Italian banks to get €20bn state injection

Monte dei Paschi's Christmas miracle is here...

Italian banks to get €20bn state injection

Picture by Gregorio Borgia AP/Press Association Images

The Italian parliament has given the go-ahead today for a €20 billion bailout of the country's most in-trouble banks, with Monte dei Paschi di Siena to get its slice of the pie as early as this week as it dangles on the precipice of financial doom.

Monte dei Paschi has been struggling over the past few days to raise €5 billion in capital through a debt-for-equity swap and share placement, with time set to run out for the rescue plan on Thursday and reports that key investor Atlante has added new conditions for its tentative participation.

Italian's third largest – and the world's oldest – bank is now saying that it could run out of liquidity in four months, despite giving estimates of 11 months on Sunday. European Banking Authority (EBA) stress tests showed it to be Europe's weakest major financial institution in July.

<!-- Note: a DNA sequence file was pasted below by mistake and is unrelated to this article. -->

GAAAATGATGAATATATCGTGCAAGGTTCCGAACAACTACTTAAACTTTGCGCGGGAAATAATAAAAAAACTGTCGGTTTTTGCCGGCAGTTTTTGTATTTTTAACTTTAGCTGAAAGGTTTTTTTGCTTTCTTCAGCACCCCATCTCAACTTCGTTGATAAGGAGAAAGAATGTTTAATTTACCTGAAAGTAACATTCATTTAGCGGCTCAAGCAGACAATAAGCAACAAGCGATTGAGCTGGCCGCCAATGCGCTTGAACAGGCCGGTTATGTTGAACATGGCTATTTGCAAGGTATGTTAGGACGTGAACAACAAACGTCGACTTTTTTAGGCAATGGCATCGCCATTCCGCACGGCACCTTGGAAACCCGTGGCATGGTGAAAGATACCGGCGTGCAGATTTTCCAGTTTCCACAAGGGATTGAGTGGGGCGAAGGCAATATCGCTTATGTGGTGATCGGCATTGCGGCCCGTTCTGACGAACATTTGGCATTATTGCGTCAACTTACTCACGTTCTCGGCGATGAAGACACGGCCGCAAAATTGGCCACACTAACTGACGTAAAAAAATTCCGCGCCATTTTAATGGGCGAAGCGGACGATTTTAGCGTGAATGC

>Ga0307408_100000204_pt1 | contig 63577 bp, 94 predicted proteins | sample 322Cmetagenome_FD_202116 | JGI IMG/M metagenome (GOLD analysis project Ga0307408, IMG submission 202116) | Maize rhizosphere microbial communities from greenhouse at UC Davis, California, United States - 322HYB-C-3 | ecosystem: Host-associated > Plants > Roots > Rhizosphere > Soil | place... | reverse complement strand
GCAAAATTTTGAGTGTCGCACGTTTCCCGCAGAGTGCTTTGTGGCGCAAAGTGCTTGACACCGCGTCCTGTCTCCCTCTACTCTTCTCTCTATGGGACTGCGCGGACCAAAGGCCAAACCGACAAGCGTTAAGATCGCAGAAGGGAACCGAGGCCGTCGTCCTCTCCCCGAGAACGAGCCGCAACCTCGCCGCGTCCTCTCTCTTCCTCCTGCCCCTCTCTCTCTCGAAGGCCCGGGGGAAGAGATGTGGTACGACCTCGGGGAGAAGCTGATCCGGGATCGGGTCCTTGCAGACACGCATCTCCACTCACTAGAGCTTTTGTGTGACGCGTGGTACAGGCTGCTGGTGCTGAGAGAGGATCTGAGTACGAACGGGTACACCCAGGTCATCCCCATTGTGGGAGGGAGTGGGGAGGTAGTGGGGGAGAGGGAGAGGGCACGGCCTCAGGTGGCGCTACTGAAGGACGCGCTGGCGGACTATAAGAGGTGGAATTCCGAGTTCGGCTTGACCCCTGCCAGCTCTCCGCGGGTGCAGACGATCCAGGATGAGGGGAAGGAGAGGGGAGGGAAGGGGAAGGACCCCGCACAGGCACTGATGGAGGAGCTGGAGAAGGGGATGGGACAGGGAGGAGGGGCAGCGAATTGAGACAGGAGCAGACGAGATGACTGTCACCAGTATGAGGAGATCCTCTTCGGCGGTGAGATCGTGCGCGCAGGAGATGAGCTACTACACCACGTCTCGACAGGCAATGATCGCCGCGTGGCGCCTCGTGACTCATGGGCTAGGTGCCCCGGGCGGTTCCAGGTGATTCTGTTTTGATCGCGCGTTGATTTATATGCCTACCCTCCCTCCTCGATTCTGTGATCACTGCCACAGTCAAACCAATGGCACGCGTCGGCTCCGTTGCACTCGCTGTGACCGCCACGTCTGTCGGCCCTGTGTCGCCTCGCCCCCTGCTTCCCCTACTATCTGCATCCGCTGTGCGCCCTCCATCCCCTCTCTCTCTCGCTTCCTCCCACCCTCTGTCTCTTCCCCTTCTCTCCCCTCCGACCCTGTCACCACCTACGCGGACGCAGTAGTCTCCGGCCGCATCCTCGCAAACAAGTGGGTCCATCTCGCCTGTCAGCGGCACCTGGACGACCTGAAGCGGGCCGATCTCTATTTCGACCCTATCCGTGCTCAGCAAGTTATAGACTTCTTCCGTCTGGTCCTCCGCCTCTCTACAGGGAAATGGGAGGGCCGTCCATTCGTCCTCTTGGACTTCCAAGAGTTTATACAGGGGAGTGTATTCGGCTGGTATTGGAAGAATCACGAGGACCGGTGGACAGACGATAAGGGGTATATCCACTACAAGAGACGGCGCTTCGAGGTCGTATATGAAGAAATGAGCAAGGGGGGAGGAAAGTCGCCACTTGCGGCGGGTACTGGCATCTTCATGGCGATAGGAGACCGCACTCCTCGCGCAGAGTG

The state is now permitted to borrow money to provide "an adequate level of liquidity into the banking system" with parliament approving that a lender's capital could be backed up by "underwriting new shares".

Before the vote, Minister of Economy and Finances Pier Carlo Padoan moved to reassure people who were concerned that a Monte dei Paschi bailout would hit investors due to EU rules requiring them to bear losses:

"The impact on savers, if an intervention should take place, will be absolutely minimised or non-existent."

Italy has the second-highest debt burden in the Eurozone after Greece, with 133% of annual output on its shoulders.

Failure for Monte dei Paschi would not only threaten thousands of Italians' savings but also undermine other Italian banks, including the country's biggest – UniCredit.